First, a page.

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Best of both worlds: Queen of the Blues Shemekia Copeland returns to her Texas roots

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Chris Becker, Rare Birds, Shemekia Copeland, October 2012
Shemekia Copeland Courtesy Photo
Chris Becker, Rare Birds, Shemekia Copeland, Johnny Copeland
 Johnny Copeland Photo by © James Fraher
Chris Becker, Rare Birds, Shemekia Copeland, October 2012, album cover
Shemekia Copeland's 33 1/3  Courtesy Photo

"The blues is American music, you know?" says singer and currently annoited "Queen of the Blues" Shemekia Copeland, who performs Thursday at Dosey Doe. "It's unfortunate that in America it gets treated like the bastard genre of all music. But it is an American music. It's an American art form."

Indeed. The blues is a music that was birthed simultaneously in a number of geographical locations and in a variety of guises. Mississippi of course is known as "the cradle of the blues," but then again, what did Blind Lemon Jefferson sing on his 1926 recording "Got The Blues?" "The blues come to Texas, loping like a mule." The ongoing mystery of where or how the blues began is an indication of the breadth of expression contained in this American art form.

 What did Blind Lemon Jefferson sing on his 1926 recording "Got The Blues?" "The blues come to Texas, loping like a mule."

 Texas' blues pedigree is now widely acknowledged and well-documented. And one of the music's best known ambassadors, Shemekia's father, the late great guitarist and singer Johnny "Clyde" Copeland, grew up and learned the blues in here in Houston, TX.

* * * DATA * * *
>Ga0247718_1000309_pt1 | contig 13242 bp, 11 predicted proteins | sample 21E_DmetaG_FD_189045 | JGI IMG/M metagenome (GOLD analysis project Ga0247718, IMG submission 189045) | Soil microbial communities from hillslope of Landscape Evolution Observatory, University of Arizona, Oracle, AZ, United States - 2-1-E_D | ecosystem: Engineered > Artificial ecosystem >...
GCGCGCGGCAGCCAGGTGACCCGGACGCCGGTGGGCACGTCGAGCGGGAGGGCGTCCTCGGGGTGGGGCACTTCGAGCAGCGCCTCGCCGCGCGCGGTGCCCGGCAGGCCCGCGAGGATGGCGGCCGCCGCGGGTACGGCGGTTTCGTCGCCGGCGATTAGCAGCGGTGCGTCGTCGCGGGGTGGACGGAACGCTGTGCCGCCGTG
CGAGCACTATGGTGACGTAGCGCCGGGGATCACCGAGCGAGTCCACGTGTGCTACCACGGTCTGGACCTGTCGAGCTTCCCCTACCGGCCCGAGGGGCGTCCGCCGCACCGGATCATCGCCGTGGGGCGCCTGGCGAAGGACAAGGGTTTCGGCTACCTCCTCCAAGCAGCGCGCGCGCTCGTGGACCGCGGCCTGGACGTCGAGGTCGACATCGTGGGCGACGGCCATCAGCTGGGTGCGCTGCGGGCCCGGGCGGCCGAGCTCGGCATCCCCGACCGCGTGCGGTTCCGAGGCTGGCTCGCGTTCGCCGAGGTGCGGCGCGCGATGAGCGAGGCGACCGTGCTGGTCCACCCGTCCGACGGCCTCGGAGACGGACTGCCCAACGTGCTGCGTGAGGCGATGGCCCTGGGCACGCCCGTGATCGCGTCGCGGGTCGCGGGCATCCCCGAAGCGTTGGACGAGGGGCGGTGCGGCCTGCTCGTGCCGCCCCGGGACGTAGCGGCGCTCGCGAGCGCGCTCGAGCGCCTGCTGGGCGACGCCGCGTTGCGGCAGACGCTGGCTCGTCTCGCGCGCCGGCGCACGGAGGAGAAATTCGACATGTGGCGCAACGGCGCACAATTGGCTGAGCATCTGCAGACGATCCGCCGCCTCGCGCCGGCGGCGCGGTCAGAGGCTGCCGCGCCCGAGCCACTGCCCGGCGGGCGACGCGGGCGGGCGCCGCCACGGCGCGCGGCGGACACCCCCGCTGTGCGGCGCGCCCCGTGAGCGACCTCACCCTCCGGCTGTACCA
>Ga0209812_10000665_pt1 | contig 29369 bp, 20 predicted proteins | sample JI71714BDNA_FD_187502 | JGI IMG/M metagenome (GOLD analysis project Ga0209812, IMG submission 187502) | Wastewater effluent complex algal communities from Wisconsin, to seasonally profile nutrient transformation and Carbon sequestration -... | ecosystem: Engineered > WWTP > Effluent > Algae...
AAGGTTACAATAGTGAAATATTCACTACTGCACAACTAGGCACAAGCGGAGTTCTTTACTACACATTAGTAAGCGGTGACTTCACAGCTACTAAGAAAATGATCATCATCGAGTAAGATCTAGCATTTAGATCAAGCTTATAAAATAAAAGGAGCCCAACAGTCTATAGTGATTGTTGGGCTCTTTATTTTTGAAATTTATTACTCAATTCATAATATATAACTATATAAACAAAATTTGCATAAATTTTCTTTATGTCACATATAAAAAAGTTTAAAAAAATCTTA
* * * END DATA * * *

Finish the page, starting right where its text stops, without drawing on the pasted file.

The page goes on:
After years of honing his craft in the city's Third Ward and making records as far back as 1958 on labels that included Mercury and Paradise, Johnny Copeland relocated to New York in 1975. He would remain there and go on to enjoy a very successful recording career, including a Grammy-winning three-way collaboration with guitarists Albert Collins and Robert Cray called Showdown. His daughter Shemekia was born in Harlem in 1979.

A hell of a combination

"I always sang," says Shemekia. "I was probably singing around the age of three. There was always music in the house. My dad kind of sat around the house playing the guitar, so I just started singing with him." It wasn't long before Shemekia began to travel the world with her father.

After relocating from Houston to Harlem, did her father miss Texas?

"Are you kidding me?" says Shemekia. "My father was a proud Texan, just like any other Texan you'd meet in your life."

"I grew up in New York," she says. "Born and raised in New York, and I happen to be proud of that. And I think my music has a more urban kind of feel. But I say "y'all" all the time cos' my daddy was from Texas. And my mama is from North Carolina, so I have all that in me. Hell of a combination!"

 "I'm trying to take it to another level," says Shemekia of her music. "And talk about issues of today and keep the music moving forward."